I hover outside the sitting room door catching the tail-end of marque 4 instructing marque 5 on how he came to be.
‘Mum had an egg inside her and it cracked and you grew’.
‘No she DIDN’T’.
‘She did, in fact Mum had too many eggs inside her. That’s her disability’, and he cackles.
Cheers mate. I hadn’t quite looked at it like that.
‘NO SHE DIDN’T. GOD put me in mummy’s tummy. AND THEN I GREW’. I enter the room as marque 5 seems on the verge of thwacking marque 4 for suggesting he came from an egg. He doesn’t like eggs unless heavily disguised in a cake.
‘I think you might have a few eggs left in you Mum’, marque 4 continues.
Cheers again mate.
We haven’t mentioned God or eggs or anything at all to them. They’re creating their own stories, cherry picking their way into being from whatever they absorb around them. They don’t look for validation from us. Long may it continue.
Overhearing their fresh snippets as they navigate and make sense of the world has been a source of laughter and inspiration over the years. Some of them stick and float in my mind. Like when a much smaller marque 2 observed: ‘You have 5 sons shining down on you – but you’ll get too hot’. Indeed I will. Or when marque 3 told marque 4 that he would find the ball on the beach because he was very good at finding things: ‘I can even find God and He is VERY hard to find’. He was four at the time. The younger the snippets are caught the better – before too many influences creep in. We swore we’d write them down, each little interesting one, to show them when they’re older. Must jot that down later, I say in the muddle and the mayhem of the day. Then later, if I remember at all, I reach for the quotes in my frazzled head, grasping and grappling but they’re gone. I tell myself that next time I’ll stop what I’m doing and jot on the spot. If I did as I said we’d have tomes of them. Oh well.
They seem to arrive on this planet with a clear philosophical mind and a fresh moral compass which if left alone – without the cloudy ‘guidance’ of the elders – would probably do just fine. ‘Let the children show you’ is a line I heard once that stuck with me. The context was a bereft, struggling grandmother seeking counsel on how she was to be with her young grandsons after their mother’s death. ‘Let the children show you’ was the simple response. I thought then, as I do now that this could be a guiding principle. If we can remember to do that instead of imparting too much of ourselves everyone might be a little better for it. We might just learn something along the way too.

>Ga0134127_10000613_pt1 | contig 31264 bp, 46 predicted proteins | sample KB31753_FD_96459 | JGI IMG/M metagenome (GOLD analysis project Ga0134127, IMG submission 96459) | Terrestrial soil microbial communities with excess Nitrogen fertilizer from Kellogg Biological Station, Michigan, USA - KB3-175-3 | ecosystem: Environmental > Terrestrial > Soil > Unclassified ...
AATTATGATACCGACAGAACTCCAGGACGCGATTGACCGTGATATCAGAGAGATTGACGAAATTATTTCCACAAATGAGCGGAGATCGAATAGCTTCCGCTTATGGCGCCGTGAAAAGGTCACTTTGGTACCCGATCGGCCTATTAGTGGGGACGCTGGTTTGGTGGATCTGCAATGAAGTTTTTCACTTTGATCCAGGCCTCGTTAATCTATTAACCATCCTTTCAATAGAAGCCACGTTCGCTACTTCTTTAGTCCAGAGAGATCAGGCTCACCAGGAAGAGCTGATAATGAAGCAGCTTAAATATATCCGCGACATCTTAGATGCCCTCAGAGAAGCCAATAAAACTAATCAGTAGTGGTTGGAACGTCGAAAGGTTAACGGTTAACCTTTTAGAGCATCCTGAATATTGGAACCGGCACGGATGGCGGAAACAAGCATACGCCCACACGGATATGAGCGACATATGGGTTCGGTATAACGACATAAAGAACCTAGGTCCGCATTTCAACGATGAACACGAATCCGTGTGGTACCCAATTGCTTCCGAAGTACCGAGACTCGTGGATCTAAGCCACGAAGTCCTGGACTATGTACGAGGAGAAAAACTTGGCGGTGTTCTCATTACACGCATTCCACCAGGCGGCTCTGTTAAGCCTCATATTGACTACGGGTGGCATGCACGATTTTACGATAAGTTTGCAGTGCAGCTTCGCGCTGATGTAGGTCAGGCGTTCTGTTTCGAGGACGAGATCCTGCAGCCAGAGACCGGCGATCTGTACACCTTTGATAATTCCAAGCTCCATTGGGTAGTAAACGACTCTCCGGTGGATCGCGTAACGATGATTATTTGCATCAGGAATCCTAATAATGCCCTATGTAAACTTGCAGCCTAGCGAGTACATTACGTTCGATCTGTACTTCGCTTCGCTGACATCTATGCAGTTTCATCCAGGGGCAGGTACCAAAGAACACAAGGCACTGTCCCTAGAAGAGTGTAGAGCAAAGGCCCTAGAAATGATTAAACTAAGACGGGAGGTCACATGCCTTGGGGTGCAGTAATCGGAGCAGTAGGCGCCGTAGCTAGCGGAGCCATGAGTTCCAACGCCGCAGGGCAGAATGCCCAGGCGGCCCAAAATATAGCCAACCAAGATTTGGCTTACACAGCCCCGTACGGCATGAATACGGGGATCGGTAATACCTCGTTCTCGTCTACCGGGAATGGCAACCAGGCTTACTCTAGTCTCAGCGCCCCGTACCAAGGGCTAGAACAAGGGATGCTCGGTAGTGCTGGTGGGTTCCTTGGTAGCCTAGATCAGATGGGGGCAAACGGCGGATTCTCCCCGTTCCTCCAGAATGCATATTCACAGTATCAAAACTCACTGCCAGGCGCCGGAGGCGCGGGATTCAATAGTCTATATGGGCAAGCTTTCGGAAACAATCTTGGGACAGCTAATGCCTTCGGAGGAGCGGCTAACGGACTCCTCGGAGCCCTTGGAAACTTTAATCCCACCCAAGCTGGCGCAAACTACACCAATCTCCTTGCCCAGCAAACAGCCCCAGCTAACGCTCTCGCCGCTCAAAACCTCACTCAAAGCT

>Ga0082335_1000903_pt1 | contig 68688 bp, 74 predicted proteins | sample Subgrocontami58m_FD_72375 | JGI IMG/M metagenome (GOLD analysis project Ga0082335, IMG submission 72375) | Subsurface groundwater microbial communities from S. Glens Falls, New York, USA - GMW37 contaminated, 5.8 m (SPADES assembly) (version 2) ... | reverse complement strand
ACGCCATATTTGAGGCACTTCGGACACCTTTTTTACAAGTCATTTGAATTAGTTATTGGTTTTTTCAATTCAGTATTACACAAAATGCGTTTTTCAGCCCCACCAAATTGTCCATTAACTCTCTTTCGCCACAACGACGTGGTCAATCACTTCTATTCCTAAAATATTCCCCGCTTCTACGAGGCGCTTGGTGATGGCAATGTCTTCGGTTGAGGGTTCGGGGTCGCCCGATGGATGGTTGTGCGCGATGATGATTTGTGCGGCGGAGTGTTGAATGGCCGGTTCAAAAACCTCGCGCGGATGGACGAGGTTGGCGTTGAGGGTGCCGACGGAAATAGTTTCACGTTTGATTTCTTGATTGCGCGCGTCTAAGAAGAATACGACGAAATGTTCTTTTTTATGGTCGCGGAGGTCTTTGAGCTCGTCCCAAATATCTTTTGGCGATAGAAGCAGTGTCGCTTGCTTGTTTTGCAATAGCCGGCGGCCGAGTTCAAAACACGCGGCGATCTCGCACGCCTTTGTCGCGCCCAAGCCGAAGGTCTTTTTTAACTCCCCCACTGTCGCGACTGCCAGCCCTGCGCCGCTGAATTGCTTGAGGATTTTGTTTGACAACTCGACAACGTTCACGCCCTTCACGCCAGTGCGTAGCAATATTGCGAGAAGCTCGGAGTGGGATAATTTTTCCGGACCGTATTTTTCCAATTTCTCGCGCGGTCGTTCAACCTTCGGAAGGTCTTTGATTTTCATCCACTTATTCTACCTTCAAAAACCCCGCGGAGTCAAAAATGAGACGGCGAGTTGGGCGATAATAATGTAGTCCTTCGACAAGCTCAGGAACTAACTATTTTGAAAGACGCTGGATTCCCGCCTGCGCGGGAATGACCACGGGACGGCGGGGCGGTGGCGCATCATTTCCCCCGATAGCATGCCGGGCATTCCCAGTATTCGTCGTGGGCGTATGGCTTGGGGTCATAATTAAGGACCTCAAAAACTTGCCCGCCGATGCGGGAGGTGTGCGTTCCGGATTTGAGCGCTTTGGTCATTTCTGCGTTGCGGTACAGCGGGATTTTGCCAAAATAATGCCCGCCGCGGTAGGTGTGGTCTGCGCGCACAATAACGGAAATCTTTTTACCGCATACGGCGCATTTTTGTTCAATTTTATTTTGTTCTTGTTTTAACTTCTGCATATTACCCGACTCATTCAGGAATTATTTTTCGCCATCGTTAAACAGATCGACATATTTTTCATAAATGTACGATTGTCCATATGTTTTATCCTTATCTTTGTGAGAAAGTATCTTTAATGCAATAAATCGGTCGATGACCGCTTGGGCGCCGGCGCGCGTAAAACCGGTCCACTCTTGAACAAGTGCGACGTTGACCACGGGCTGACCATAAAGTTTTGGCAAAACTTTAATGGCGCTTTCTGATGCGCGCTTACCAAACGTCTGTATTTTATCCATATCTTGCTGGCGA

So one day, when I must’ve forgotten that mantra, I was busily tidying for guests coming and giving out to marque 3 – age 5 – for making a mess and wasting good art paper, scrunching it up instead of drawing something nice.
‘But look Mum, it’s a crab’ he said, indignantly, holding up the screwed up ball of yellow paper. I stared at it waiting for the crab to emerge – much like staring at a cloud that a child says is a giraffe, wait, wait, ah yes now I see it – and the body revealed itself but I had to stop myself from asking which bit of crumple was the claws. Perhaps I looked a little confused as he looked up at me waiting for the ‘ah yes, now I see it’ moment.
‘Maybe you just don’t understand our world Mum’ he said, eyes glistening.
So now whatever it is they say they see in the clouds, I see it too, fingers crossed, wishing it was that clear to me. And I’ve bought a little notebook for the snippets. Now I just have to find a pen.